Keeping up with the Joneses is at the front of my mind again. One reason is a recent comment that many FIRE practitioners find that having less stuff is better. Another reason is because of a visit to my neighbour.
I've also come to believe that less is frequently better than more. I've enjoyed our accommodation downsizing journey and, these days, I appreciate having the right stuff rather than lots of stuff.
Unsurprisingly, having less tends to cost less too - useful if you aspire to financial independence, and perhaps retiring early. On the other hand, keeping up with the Joneses are steps in the opposite direction. I'm also a fan of the added benefit that having less is friendlier to the environment.
Despite these benefits, I suspect most people still follow the Joneses. Even if it's subconscious, they covet the big house, new furniture, premium car, dream holiday and probably that huge TV, latest phone and branded clothes... you get the picture.
I've not been perfect. Looking back, why did I pay extra for a BMW and Audi? Neither got me to my destination any better than my current Nissan. And why did I spend more to live in a far bigger house than we needed? Darn those Joneses!
How come I fell for it and got suckered for the extra costs? Most likely, it was status related. I wanted to show that I was at least moderately successful, and imagined that having bigger or more expensive things told that story.
It's an easy trap to fall into. We live in a socierty that encourages consumption and seems to measure success by possessions. The Joneses appear as neighbours, friends, in magazines and on TV. Sometimes they're obvious, but often they're subtle creations of businesses trying to lure us into buying their product.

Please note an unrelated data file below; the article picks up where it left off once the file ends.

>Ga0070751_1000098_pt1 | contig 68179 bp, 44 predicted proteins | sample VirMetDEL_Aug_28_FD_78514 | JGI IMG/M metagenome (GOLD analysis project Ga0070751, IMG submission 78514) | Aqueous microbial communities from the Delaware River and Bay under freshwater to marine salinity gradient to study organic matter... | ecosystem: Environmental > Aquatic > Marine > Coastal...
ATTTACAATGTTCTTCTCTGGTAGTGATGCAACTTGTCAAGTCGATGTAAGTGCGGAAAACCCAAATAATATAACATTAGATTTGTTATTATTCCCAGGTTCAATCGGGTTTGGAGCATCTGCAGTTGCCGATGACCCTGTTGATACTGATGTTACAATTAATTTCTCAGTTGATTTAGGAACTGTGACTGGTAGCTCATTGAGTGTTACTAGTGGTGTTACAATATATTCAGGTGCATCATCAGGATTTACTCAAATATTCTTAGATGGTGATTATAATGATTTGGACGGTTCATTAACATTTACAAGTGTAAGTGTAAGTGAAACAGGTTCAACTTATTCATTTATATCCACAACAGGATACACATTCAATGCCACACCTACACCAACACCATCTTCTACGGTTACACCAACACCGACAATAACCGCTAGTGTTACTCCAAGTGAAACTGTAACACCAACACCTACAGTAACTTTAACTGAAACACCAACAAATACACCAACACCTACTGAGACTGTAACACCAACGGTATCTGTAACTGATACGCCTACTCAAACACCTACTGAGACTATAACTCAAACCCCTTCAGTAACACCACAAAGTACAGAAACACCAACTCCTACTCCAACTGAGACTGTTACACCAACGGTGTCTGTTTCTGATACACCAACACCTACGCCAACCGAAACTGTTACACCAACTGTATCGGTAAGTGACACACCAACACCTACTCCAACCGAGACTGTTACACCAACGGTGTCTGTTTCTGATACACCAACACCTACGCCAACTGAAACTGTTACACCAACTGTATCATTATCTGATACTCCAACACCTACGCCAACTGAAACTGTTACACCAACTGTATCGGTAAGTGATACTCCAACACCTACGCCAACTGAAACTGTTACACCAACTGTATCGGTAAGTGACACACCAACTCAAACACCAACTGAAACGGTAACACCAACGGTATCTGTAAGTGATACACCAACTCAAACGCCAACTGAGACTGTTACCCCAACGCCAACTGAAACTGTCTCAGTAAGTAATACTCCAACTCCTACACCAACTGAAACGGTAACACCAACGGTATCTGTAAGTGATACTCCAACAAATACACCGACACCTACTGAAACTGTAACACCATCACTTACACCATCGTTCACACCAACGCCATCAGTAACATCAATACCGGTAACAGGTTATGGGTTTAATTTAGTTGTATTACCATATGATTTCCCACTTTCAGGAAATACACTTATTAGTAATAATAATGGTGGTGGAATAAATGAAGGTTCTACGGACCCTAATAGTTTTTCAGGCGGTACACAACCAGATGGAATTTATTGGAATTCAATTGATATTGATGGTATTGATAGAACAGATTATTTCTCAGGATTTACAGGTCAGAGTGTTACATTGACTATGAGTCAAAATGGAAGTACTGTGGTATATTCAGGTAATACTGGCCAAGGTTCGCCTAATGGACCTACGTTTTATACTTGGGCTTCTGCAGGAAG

Even though I know that spending to keep up with the Joneses doesn't makes financial sense, it still catches me out sometimes. Maybe it's because those Joneses can be sneaky, creeping up on you when you're not expecting it. That happened to me this week when we visited our neighbour's apartment.
We love our two bedroom, 61 sqm (650 sq ft) apartment. It's significantly smaller than our recent homes, but surprisingly more than big enough for what we need. Then I saw our neighbour's apartment. Wow! Yep, it's bigger, by far, five bedrooms in fact, and they have some beautiful furniture. I found myself wondering why we didn't have an apartment like that.
It's strange - I've already said that we're very happy with our apartment, so why did I start to covet my neighbour's? I suspect the answer is that I worried what they'd think of our small apartment and, by extension, what would they think of me? Would I appear less successful, and would they look down at me because of that? Maybe I even felt a bit embarrassed.
It's weird to write these things, because they sounds stupid. But it's the kind of thinking that businesses wanting our money rely on. They want us feel we should keep up the Joneses. Fortunately for me, apartments aren't available on Amazon so a knee jerk apartment purchase didn't take place - my money is still safely in my pocket. But it reminded me how easily we can fall into the trap of playing keep up with the Joneses.
So, is there a point to this rambling? Yes. It's a reminder to think about what's important. To remember that the choices are in our hands. What is it that we want to spend our money on? Something that makes us truly happy , or something simply to impress someone else, who we may not even know. I know which I would choose.
This week reminded me to be careful, and not let the Joneses sneak up on us. Reaching financial independence has changed my life, and it's not worth risking that prize by trying to keep up with the Joneses.